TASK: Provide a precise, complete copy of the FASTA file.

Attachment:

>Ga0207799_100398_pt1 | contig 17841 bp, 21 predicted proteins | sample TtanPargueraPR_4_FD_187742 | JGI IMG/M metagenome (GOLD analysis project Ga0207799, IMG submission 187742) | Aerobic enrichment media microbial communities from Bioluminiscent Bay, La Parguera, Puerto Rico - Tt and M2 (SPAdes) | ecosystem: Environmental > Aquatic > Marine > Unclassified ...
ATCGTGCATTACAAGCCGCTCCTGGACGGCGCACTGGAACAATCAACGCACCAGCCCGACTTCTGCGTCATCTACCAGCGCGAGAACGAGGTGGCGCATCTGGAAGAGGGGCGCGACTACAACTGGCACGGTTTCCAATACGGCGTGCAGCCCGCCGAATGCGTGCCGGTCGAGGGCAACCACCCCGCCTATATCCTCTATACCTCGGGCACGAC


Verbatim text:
>Ga0207799_100398_pt1 | contig 17841 bp, 21 predicted proteins | sample TtanPargueraPR_4_FD_187742 | JGI IMG/M metagenome (GOLD analysis project Ga0207799, IMG submission 187742) | Aerobic enrichment media microbial communities from Bioluminiscent Bay, La Parguera, Puerto Rico - Tt and M2 (SPAdes) | ecosystem: Environmental > Aquatic > Marine > Unclassified ...
ATCGTGCATTACAAGCCGCTCCTGGACGGCGCACTGGAACAATCAACGCACCAGCCCGACTTCTGCGTCATCTACCAGCGCGAGAACGAGGTGGCGCATCTGGAAGAGGGGCGCGACTACAACTGGCACGGTTTCCAATACGGCGTGCAGCCCGCCGAATGCGTGCCGGTCGAGGGCAACCACCCCGCCTATATCCTCTATACCTCGGGCACGAC